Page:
Omega-3 Fatty Acids Benefits And Daily Requirement
The term ‘Omega’ is used to designate unsaturated fatty acid families. Saturated fatty acids, on the other hand, do not have an omega designation.
What Is Omega-3 Fatty Acid
Omega-3 refers to the family of fatty acids in which the first cis double bond (unsaturation) closest to the methyl end is in the third position. Omega-6 refers to the family of fatty acids wherein the cis double bond closest to the methyl end is in the sixth position.
Types Of Omega-3 Fatty Acids
Three main types of omega-3s are
Alpha-linolenic acid (ALA)
Eicosapentaenoic acid (EPA)
Docosahexaenoic acid (DHA)
Besides these three essential omega-3 fatty acids, there are about eight more; however, they are not considered essential.
ALA, EPA & DHA are all members of the polyunsaturated family (PUFA), and they are considered essential because your body is unable to make them on its own. Omega-3 is found within the cell membranes of trillions of human cells and plays a critical role in most fundamental body processes. 1https://www.ncbi.nlm.nih.gov/pubmed/14580707
Now, let’s take a look at some studies linking the consumption of omega-3 with good health.
Omega-3 Fatty Acids Benefits
Chronic inflammation is responsible for many diseases, including cardiovascular disease. 2https://www.ncbi.nlm.nih.gov/pubmed/19691834 Omega-3 fatty acids help reduce inflammation 3https://www.ncbi.nlm.nih.gov/pubmed/19593941, while most omega-6 fatty acids tend to promote inflammation. 4https://www.ncbi.nlm.nih.gov/pubmed/15259529
They are part of cell membranes and are anti-inflammatory. 5https://www.ncbi.nlm.nih.gov/pubmed/18692841, 6https://www.ncbi.nlm.nih.gov/pubmed/21159787, 7 https://www.ncbi.nlm.nih.gov/pubmed/11201991 Omega-3 fatty acids are highly concentrated in the brain and appear to be important for cognitive and behavioral functions, such as brain performance and memory. 8https://www.ncbi.nlm.nih.gov/pubmed/17490978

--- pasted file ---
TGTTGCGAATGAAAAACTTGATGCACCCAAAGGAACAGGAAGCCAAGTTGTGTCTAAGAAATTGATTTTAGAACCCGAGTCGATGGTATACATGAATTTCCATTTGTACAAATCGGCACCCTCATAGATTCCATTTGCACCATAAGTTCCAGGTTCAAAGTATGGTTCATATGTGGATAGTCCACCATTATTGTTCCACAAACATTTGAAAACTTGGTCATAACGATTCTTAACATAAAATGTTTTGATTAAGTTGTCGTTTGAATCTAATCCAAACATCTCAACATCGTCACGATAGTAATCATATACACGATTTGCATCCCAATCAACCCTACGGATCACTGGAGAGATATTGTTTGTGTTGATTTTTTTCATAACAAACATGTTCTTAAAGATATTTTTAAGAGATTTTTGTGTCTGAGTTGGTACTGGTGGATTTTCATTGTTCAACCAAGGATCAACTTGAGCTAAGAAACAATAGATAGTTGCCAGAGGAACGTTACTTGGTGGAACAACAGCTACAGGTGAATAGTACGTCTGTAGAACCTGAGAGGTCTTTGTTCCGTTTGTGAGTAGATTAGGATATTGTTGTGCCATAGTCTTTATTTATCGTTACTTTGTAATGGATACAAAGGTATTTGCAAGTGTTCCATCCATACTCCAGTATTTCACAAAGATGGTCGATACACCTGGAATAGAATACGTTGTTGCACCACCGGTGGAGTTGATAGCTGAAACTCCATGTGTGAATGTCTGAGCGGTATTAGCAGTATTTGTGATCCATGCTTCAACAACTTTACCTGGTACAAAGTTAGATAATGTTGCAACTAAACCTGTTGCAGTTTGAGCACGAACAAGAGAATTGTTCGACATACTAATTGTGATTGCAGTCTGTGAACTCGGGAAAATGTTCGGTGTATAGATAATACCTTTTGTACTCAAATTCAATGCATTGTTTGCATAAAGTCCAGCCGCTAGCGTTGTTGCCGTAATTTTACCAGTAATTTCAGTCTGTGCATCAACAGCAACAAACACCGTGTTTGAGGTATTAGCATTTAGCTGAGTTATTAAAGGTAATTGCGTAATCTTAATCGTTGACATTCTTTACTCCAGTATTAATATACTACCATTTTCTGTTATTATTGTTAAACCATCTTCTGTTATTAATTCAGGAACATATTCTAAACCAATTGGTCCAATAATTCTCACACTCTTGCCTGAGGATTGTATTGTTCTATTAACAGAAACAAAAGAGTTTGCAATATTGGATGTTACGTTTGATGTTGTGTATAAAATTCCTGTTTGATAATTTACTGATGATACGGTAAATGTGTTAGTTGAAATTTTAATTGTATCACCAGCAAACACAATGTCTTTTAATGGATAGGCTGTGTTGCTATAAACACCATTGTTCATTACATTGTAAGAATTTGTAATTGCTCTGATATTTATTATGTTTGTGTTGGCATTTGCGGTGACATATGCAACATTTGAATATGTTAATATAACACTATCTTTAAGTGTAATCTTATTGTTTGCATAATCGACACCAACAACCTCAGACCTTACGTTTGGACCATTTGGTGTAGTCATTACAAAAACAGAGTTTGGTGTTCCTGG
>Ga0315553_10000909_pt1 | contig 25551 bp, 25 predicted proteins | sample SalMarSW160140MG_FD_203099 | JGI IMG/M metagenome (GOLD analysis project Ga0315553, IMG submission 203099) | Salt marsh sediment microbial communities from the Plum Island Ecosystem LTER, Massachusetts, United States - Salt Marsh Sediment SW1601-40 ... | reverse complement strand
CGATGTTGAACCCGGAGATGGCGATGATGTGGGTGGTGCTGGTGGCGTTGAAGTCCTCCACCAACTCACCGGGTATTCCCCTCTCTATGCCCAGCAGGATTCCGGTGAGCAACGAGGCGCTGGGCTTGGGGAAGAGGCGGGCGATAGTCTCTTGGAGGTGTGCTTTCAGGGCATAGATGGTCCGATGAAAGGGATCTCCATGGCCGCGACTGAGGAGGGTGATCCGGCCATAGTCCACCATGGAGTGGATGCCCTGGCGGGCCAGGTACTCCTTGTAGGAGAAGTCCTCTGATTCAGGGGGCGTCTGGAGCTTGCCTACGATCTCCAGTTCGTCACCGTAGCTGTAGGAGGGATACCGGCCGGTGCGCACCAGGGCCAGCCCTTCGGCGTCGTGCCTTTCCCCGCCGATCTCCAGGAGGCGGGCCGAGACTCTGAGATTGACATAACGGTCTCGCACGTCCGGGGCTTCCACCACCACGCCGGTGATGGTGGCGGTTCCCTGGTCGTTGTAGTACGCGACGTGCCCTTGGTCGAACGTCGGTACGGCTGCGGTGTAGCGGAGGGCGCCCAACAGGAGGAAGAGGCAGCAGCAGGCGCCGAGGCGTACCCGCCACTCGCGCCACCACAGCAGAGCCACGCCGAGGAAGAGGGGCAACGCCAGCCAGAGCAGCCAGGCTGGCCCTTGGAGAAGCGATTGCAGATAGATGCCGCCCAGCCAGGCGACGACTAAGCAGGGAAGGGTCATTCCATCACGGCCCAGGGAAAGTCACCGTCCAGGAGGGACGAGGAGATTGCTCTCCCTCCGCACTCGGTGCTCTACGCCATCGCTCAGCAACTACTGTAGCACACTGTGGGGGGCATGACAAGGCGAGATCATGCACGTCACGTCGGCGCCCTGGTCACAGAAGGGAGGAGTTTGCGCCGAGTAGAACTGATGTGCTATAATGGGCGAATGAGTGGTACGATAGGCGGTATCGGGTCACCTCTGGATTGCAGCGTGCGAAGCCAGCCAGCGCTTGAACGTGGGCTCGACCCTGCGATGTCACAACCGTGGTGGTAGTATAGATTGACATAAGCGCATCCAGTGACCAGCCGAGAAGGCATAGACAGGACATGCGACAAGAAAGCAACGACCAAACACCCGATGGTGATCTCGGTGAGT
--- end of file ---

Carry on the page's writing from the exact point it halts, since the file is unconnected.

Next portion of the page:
More than 50% of the brain is lipids, with DHA being the most predominant of all structural fatty acids. 9http://medind.nic.in/icb/t05/i3/icbt05i3p239.pdf Omega-3 supplementation improved symptoms of anxiety and depression. 10https://www.ncbi.nlm.nih.gov/pubmed/16269019, 11 https://www.ncbi.nlm.nih.gov/pubmed/19499625, 12 https://www.ncbi.nlm.nih.gov/pubmed/21939614
Infants who do not get enough omega-3 fatty acids from their mothers during pregnancy are at risk of developing vision and nerve problems.
There have been studies done on pregnant patients who have been given Omega-3 supplementation, and the results have been positive and include enhanced infant problem-solving skills, significantly better scores of hand and eye coordination, decreased incidence of asthma in children at 16 years of age and decreased food allergies! 13https://www.ncbi.nlm.nih.gov/pubmed/17556695, 14https://www.ncbi.nlm.nih.gov/pubmed/17185423, 15https://www.ncbi.nlm.nih.gov/pubmed/20959577, 16 https://www.ncbi.nlm.nih.gov/pubmed/19489765
High doses of omega-3 (3-5g/day) can reduce triglyceride levels! 17https://www.ncbi.nlm.nih.gov/pubmed/15259529, 18https://www.ncbi.nlm.nih.gov/pubmed/22113870 High doses of omega-3 proved to be beneficial for overall cardiovascular health. 19https://www.ncbi.nlm.nih.gov/pubmed/2571009, 20https://www.ncbi.nlm.nih.gov/pubmed/10465168
Symptoms of omega-3 fatty acid deficiency include fatigue, poor memory, dry skin, heart problems, mood swings, depression, and poor circulation.
It is important to have the proper ratio of omega-3 and omega-6 fatty acids in the diet. The typical American diet tends to contain 14 to 25 times more omega-6 fatty acids than omega-3 fatty acids, which many nutritionally oriented physicians consider to be way too high on the omega-6 side. 21https://www.ncbi.nlm.nih.gov/pubmed/12442909
A 2016 study indicates that this ratio may even be more skewed, i.e., 20:1 or even higher! 22https://www.ncbi.nlm.nih.gov/pubmed/26950145 For optimal health, a ratio of omega-6 and omega-3 of [1-4]/1 should suffice!
Omega-3 Daily Requirement
Typical recommendations are 0.3-0.5 grams per day of EPA+DHA. 23https://www.who.int/nutrition/topics/5_population_nutrient/en/index13.html, 24https://www.health.harvard.edu/staying-healthy/what-is-the-upper-limit-for-omega-3-fats When talking about the upper limit, I would say 2-4g can suffice as there is no scientific data that doses as high as 5g can be harmful. 25https://www.efsa.europa.eu/en/efsajournal/pub/2815, 26https://www.ncbi.nlm.nih.gov/pubmed/17307104
Omega-3 Food Sources
Top Animal-Based Omega-3 Rich Foods
100g of mackerel provides 4g of EPA &DHA!
100g of salmon provides 1.6g of EPA & DHA!
100g of sardines provides 2g of EPA & DHA
70g (one large egg) may provide 0.2g of EPA & DHA.
Top Plant-Based Omega-3 Rich Foods